silent on the table,
It lacks something:
I saw a rooster with Castilian plumage: from black and white cloth his shirt had been cut, and his knee-breeches, and the arched feathers of his tail. His feet, sheathed in yellow boots, revealed the glitter of his defiant spurs, and on top the lordly head, crowned with blood, maintained that demeanor; a statue of pride. Never on earth had I seen such confidence, such valor; it was as if fire had hoisted the final precision of its beauty: two dark flashes of jet were the disdainful eyes of the rooster who walked as if he were dancing, almost without touching the ground. But the moment his eyes saw a grain of corn or a crumb of bread, he lifted it in his beak as a jeweler’s delicate fingers hold up a diamond, then with a guttural oration he called his hens and from on high let the food fall. Never have I seen a president with gold braid and stars adorned like this rooster parceling out the wheat, black and white rooster, strutting epitome of virile honor, father of the fragile egg, paladin of the dawn. Bird of pride, bird without a nest, who bestows his sacrifice upon mankind without compromising his lineage or ruining his song. Your nobility doesn’t need flight, field marshal of love and meteor devoted to so many excellences that if this ode falls into the yard you will peck it with supreme aloofness and parcel it out to your hens. -Pablo Neruda
I’m pleased to introduce some of the fam. They live in Stockton, Missouri with a menagerie of chickens, ponies, kitties, dogs, honeybees and humans. http://www.pantheonwelshponies.com Above: The Chickens & One Rooster. Above that: Neil at the barn (Right). Below: Neil & Cloud (Left) Linda & Stripey (Right).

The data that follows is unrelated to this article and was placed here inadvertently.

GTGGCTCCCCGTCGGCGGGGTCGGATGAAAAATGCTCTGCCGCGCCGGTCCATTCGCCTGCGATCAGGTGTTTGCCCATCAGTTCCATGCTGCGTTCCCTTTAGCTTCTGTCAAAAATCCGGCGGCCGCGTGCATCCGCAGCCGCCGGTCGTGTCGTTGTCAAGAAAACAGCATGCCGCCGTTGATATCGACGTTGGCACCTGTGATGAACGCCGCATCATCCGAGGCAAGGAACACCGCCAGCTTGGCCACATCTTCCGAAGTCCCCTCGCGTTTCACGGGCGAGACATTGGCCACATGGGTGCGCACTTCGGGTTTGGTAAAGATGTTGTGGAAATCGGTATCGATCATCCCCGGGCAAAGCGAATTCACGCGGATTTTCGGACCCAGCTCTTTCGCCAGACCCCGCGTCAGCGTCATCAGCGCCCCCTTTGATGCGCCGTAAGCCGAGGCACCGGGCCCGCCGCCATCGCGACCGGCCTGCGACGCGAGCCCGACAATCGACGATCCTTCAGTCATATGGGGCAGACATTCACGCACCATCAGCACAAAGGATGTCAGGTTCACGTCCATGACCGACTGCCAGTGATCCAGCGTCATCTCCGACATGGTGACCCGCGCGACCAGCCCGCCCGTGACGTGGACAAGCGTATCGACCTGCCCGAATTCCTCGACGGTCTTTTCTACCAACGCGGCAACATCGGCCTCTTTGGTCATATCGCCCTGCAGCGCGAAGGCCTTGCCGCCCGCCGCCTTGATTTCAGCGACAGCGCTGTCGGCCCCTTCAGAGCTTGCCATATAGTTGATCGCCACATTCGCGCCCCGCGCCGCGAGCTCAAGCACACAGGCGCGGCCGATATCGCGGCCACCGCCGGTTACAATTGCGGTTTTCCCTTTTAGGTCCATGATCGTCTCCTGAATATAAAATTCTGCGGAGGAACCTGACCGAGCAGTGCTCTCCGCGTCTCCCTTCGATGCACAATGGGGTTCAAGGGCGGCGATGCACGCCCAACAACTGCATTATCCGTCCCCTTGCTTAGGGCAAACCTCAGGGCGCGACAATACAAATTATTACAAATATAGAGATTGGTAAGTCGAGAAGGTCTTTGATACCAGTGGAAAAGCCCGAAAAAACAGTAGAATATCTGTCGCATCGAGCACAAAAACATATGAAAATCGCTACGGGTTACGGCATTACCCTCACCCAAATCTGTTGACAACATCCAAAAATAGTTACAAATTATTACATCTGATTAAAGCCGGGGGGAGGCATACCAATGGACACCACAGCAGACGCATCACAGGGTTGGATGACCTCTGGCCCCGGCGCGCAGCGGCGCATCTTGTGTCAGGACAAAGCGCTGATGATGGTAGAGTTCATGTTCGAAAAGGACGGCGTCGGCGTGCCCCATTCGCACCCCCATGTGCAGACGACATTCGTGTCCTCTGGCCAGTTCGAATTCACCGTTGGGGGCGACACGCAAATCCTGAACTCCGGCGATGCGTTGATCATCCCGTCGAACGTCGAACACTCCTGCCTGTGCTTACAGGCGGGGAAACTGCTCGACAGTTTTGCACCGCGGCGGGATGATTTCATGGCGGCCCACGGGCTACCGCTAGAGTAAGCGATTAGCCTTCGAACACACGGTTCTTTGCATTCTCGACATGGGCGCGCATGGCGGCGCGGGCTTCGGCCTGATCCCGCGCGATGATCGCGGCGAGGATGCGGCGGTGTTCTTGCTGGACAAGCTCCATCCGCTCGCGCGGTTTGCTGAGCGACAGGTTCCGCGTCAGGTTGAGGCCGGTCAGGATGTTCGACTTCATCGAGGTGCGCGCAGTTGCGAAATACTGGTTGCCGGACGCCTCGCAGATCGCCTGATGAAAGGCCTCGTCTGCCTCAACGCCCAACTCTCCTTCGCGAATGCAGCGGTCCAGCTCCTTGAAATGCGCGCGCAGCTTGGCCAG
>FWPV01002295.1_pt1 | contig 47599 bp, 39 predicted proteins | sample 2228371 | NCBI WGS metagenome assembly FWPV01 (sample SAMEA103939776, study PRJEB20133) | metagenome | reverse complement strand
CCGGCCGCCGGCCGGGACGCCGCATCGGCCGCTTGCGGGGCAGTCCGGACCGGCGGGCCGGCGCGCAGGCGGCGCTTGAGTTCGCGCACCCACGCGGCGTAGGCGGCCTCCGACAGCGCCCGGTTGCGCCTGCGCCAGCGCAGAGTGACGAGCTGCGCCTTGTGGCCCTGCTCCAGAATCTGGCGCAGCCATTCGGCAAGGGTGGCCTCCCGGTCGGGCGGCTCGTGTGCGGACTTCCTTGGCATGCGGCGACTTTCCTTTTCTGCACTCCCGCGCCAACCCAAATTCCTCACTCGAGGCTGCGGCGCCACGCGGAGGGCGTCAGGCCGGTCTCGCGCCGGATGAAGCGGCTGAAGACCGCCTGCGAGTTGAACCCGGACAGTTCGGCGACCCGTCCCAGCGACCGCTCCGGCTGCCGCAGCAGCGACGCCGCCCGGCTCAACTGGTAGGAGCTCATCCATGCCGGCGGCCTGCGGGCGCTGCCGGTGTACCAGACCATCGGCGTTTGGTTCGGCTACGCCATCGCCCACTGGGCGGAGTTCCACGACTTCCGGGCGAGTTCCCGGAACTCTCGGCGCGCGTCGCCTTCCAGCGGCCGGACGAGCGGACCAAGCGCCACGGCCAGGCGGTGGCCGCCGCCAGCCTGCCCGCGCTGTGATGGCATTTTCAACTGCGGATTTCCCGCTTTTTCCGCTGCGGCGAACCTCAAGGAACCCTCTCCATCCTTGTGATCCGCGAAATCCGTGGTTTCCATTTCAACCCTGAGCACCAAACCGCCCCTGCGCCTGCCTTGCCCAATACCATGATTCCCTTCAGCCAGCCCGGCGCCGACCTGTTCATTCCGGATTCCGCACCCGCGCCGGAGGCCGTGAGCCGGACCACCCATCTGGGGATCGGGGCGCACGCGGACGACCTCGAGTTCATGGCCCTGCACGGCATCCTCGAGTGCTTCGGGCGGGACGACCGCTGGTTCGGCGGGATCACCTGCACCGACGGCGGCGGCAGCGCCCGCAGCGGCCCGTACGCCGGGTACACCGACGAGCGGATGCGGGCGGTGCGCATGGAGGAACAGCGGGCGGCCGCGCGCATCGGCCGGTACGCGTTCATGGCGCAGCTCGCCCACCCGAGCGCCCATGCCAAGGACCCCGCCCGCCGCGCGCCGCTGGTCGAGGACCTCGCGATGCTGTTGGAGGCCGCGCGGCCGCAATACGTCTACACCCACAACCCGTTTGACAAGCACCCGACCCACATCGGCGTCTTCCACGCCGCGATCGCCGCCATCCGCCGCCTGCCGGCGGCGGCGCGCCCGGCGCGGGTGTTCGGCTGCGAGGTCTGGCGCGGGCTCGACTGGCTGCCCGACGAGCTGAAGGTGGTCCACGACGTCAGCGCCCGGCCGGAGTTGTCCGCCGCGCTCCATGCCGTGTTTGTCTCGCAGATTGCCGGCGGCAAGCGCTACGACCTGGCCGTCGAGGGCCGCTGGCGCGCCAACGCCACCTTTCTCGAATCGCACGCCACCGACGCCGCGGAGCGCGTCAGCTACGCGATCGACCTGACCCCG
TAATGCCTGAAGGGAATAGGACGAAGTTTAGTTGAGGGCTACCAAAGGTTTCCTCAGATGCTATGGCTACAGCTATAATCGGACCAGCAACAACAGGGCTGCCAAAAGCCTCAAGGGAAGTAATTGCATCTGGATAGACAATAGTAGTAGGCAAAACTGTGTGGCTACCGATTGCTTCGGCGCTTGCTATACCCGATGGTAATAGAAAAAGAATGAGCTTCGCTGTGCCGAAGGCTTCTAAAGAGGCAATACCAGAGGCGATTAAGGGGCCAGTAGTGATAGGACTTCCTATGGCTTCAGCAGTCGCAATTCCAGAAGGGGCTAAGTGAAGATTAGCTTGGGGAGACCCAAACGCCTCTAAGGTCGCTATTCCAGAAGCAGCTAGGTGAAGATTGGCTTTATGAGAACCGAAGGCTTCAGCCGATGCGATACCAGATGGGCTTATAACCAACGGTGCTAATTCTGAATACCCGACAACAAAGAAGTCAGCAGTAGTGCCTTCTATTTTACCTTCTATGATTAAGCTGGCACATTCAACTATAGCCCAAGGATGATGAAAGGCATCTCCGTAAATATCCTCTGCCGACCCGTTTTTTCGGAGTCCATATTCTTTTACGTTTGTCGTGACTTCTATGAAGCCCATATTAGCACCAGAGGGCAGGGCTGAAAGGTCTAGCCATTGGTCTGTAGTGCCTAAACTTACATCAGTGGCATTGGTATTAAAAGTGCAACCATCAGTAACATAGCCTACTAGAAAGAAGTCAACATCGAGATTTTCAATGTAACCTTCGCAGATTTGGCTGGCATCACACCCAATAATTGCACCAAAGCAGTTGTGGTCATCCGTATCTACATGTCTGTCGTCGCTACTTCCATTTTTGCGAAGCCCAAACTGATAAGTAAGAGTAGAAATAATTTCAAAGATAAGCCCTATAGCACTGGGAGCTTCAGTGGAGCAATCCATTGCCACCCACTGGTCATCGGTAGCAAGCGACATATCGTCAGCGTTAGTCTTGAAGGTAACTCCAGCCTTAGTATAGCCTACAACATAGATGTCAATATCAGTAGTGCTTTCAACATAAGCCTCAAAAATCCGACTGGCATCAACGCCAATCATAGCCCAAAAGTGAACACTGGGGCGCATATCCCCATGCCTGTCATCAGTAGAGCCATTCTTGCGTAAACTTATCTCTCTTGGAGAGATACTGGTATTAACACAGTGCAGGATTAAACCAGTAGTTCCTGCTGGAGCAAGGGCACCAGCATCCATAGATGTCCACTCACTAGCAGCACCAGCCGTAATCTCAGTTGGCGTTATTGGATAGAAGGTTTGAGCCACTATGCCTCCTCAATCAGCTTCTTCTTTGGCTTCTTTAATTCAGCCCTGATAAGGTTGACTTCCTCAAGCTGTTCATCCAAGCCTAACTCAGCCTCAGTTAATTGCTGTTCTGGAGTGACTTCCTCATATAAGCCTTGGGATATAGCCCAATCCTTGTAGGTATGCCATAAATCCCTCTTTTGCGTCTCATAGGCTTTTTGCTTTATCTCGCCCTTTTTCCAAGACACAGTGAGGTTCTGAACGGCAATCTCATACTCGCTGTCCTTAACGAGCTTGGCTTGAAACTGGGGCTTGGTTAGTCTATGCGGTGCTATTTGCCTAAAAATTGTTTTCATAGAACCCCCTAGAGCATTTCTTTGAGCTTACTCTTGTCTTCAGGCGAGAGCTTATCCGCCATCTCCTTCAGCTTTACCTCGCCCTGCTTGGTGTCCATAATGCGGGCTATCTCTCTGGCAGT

I like writing about where I am, where I happen to be sitting, the humidity or the clouds, the scene outside the window– a pink tree in bloom, a neighbor walking his small, nervous dog. And if I am drinking a cup of tea at the time or small glass of whiskey, I will find a line to put it on. My wife hands these poems back to me with a sigh. She thinks I ought to be opening up my aperture to let in the wild rhododendrons of Ireland, the sun-blanched stadiums of Rome, that waterclock in Brueges – the world beyond my inkwell. I tell her I will try again and travel back to my desk where the chair is turned to the window. I think about the furniture of history. I consider the globe, the lights of its cities. I visualize a lion rampant on an iron shield, a quiet battlefield, a granite monument, the working river. And then – just between you and me– I take a swallow of cold tea and in the manner of the ancient Chinese, pick up my thin pen and write down that bird I hear outside, the one that sings, pauses, then sings again. - Billy Collins
Photography Tip: Beauty can be found in the simpliest things…the tendtril of a pod, chest of a horse, my brother standing in the afternoon light. Look for simplicity in theme and composition.Share on Facebook